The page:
Bolsonaro assumes that the crisis has two dimensions, sanitary and economic. The discourse against horizontal isolation dialogues with those who die of hunger, not of Covid-19. Bolsonaro correctly assumes that workers want to work. Evangelical leaders, whose churches have been emptied, are also opposed to the social isolation measures implemented by governors and mayors, as are traders and businessmen.

The other side of this is the certainty that the Brazilian state, concocted under slavery, will never assist workers as in Europe: on the contrary, legal measures have facilitated wage cuts and layoffs. The neoliberal fundamentalism of Economy Minister Paulo Guedes supports Bolsonaro's political calculation.

Obviously, this is a risky bet, which is leading the country to a catastrophe. As noted by University of Paris emeritus professor and Latin America poverty studies expert Pierre Salama: if fighting Covid-19 is depicted as a war, then Bolsonaro is a war criminal. In this scenario, the fact that a suicidal and genocidal president is tolerated by the population and by Congress, indicates the despair of those from below, and the cynicism of those from above.

Meanwhile, Bolsonaro doubled his bet, in a government that has more military in top posts than the military dictatorship of 1964 to 1985 ever did. Criticised in the press, intimidated by the judiciary, harassed by the ruling class and with his popularity threatened, Bolsonaro contemplated a fuite en Avant (headlong rush). He announced emergency aid of R$600 (about R2,000) for each of more than 50 million people, that is, four times more money to four times more people than the Bolsa Família, the social star of Lulism.

Covid-19 in Russia: Mishandling has led to popular protests, but Putin remains strong

Then, surrounded by the military and without the economy minister, he announced a public investment plan opposed to neoliberal orthodoxy. The move was clear: to strengthen direct links with those from below, supported by the military, to the detriment of class solidarity with those from above. A kind of Lulism in reverse, as philosopher Paulo Arantes said.

However, the president walks on thin ice. Political turbulence troubles capital and has forced Bolsonaro to retreat, reaffirming full powers to the minister of economy. Against the pot-striking of his opponents, his constituency drives its cars and honks in front of hospitals, opposing confinement and everything in the way of their leader.

At the moment, none of these camps has the strength to tip the balance, and the future of the country is held hostage by parliament – the one the president intends to close. Without the strength to do so, Bolsonaro buys his stability through horse-trading politics, with the "large centre" being a heterogeneous cluster of small venal parties full of love to give, in exchange for posts and funds. In short, he does politics as usual.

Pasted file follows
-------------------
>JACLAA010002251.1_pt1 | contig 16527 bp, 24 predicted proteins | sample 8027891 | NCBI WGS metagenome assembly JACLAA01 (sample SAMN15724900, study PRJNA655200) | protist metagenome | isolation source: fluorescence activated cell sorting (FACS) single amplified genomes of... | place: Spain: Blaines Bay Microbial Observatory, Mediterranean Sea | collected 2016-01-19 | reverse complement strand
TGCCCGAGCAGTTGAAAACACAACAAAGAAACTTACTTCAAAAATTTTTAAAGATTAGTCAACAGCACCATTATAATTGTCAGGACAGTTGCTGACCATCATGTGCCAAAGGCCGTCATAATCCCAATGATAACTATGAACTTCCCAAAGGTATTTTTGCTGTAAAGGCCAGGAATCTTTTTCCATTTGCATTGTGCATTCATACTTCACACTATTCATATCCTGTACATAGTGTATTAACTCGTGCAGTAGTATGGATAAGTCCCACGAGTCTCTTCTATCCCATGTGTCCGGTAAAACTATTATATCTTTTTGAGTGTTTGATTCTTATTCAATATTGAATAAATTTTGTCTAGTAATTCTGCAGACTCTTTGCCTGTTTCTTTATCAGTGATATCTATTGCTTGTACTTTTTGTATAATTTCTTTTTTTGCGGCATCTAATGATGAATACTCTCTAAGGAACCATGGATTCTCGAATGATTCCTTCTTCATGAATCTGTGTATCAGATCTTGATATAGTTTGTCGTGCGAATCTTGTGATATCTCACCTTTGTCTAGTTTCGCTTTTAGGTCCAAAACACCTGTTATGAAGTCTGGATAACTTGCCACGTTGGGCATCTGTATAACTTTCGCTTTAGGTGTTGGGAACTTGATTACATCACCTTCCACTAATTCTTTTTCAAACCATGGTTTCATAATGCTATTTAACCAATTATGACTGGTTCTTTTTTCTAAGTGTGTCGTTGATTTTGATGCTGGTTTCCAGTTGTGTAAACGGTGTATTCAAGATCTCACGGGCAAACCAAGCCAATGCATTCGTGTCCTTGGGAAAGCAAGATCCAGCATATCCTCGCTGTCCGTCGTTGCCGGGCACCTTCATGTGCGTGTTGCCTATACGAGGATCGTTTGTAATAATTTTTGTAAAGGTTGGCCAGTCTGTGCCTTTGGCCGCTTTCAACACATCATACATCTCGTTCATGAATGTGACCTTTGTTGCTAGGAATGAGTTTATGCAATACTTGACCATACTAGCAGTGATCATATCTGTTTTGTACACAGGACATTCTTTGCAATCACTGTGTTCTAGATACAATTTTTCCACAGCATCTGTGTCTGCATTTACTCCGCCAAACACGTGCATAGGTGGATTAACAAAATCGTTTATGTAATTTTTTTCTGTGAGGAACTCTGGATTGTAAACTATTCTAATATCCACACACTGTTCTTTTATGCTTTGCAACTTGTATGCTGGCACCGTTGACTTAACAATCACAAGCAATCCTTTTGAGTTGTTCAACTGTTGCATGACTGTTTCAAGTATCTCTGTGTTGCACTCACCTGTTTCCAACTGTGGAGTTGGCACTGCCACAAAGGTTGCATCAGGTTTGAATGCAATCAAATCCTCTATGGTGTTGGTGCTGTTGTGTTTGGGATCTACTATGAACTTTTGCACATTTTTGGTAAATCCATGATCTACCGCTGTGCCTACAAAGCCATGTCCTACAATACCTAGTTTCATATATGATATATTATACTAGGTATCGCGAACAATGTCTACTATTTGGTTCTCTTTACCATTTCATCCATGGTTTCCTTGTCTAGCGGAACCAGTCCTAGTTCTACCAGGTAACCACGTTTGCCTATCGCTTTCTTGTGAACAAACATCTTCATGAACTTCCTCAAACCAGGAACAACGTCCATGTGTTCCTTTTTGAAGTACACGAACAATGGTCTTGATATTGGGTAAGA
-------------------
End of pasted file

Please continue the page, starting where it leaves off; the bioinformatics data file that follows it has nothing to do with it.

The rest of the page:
Beyond Brasília, Brazil became the global epicentre of the epidemic in June, surpassing the United States in daily coronavirus deaths despite notorious underreporting of cases. Studies showed a correlation between the president's popularity, disrespect for isolation and the collapse of the public health system in several regions. In urban peripheries, isolation is impracticable, while workers crowd together to receive their R$600 at the banks. In the countryside, chances of getting medical assistance are slim and the virus has reached indigenous territories, with potentially devastating consequences. In short, it's social apartheid as usual.

Many hit pots, but didn't let their maids go. Others lived in confinement with their servants, who did not return to their homes. Companies increased the commissions charged to bike couriers who supplied "home offices" with necessary supplies, while the couriers themselves at first protested in vain, on empty avenues. The senzala (slave quarters) are revamped as always.

However, on 1 July, a national courier strike mobilised tens of thousands of informal workers in at least six state capitals. The spectre of senzala rebellion looms as always, too.

Against the indifference of the rich and the cynicism of Brasília, networks of solidarity blossomed in poor communities. An iconic image shows 425 "street presidents" in a favela in São Paulo who gathered in a soccer field, six feet away from each other, to discuss their solidarity campaign. The landless movement (MST) had donated over 2,300 tons of food they produced before June. Thousands of initiatives have been mapped at a grassroots level, completely disconnected from the state but also from the established left, whose focus is Brasília. On that front, more than 20 impeachment demands were filed against Bolsonaro in the first month of the pandemic – none started by the Workers' Party (Partido dos Trabalhadores, or PT) which just recently changed its game. The established left seems condemned to irrelevance, as never before.